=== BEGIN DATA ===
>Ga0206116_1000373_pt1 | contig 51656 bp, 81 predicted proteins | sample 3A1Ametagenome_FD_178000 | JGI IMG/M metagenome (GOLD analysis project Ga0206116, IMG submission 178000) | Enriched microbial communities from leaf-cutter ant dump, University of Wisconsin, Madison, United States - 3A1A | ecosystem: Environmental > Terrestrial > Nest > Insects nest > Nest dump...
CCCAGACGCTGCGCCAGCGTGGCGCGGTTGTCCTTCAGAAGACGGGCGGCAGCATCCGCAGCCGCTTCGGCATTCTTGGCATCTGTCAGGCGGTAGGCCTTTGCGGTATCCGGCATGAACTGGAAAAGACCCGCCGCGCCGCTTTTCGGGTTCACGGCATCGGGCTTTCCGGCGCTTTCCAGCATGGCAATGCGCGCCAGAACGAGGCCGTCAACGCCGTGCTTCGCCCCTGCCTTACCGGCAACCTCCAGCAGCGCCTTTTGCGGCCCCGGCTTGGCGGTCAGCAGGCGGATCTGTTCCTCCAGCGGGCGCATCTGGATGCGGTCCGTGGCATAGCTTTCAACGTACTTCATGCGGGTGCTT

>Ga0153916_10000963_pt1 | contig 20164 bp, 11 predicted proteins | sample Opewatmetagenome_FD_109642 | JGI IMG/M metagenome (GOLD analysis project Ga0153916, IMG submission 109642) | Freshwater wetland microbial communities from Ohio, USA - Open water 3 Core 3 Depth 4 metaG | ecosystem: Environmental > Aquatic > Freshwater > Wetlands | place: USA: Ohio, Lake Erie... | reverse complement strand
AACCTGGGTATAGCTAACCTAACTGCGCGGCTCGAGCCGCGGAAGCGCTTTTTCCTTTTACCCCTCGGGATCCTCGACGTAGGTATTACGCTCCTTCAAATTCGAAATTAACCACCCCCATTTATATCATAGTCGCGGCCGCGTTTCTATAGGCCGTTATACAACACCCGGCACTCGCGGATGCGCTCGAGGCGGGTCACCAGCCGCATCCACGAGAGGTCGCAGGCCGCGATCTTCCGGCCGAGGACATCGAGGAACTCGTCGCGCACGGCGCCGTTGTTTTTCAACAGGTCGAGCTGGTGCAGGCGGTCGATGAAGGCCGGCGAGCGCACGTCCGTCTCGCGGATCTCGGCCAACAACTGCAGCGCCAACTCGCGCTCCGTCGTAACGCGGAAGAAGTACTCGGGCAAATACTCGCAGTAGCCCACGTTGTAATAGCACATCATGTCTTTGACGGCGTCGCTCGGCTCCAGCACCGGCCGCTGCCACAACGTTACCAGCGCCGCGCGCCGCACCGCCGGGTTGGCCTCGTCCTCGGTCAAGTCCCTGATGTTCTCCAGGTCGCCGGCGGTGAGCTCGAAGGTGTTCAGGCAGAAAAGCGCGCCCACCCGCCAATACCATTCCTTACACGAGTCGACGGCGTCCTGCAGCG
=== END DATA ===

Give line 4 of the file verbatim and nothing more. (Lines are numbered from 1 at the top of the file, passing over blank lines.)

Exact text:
AACCTGGGTATAGCTAACCTAACTGCGCGGCTCGAGCCGCGGAAGCGCTTTTTCCTTTTACCCCTCGGGATCCTCGACGTAGGTATTACGCTCCTTCAAATTCGAAATTAACCACCCCCATTTATATCATAGTCGCGGCCGCGTTTCTATAGGCCGTTATACAACACCCGGCACTCGCGGATGCGCTCGAGGCGGGTCACCAGCCGCATCCACGAGAGGTCGCAGGCCGCGATCTTCCGGCCGAGGACATCGAGGAACTCGTCGCGCACGGCGCCGTTGTTTTTCAACAGGTCGAGCTGGTGCAGGCGGTCGATGAAGGCCGGCGAGCGCACGTCCGTCTCGCGGATCTCGGCCAACAACTGCAGCGCCAACTCGCGCTCCGTCGTAACGCGGAAGAAGTACTCGGGCAAATACTCGCAGTAGCCCACGTTGTAATAGCACATCATGTCTTTGACGGCGTCGCTCGGCTCCAGCACCGGCCGCTGCCACAACGTTACCAGCGCCGCGCGCCGCACCGCCGGGTTGGCCTCGTCCTCGGTCAAGTCCCTGATGTTCTCCAGGTCGCCGGCGGTGAGCTCGAAGGTGTTCAGGCAGAAAAGCGCGCCCACCCGCCAATACCATTCCTTACACGAGTCGACGGCGTCCTGCAGCG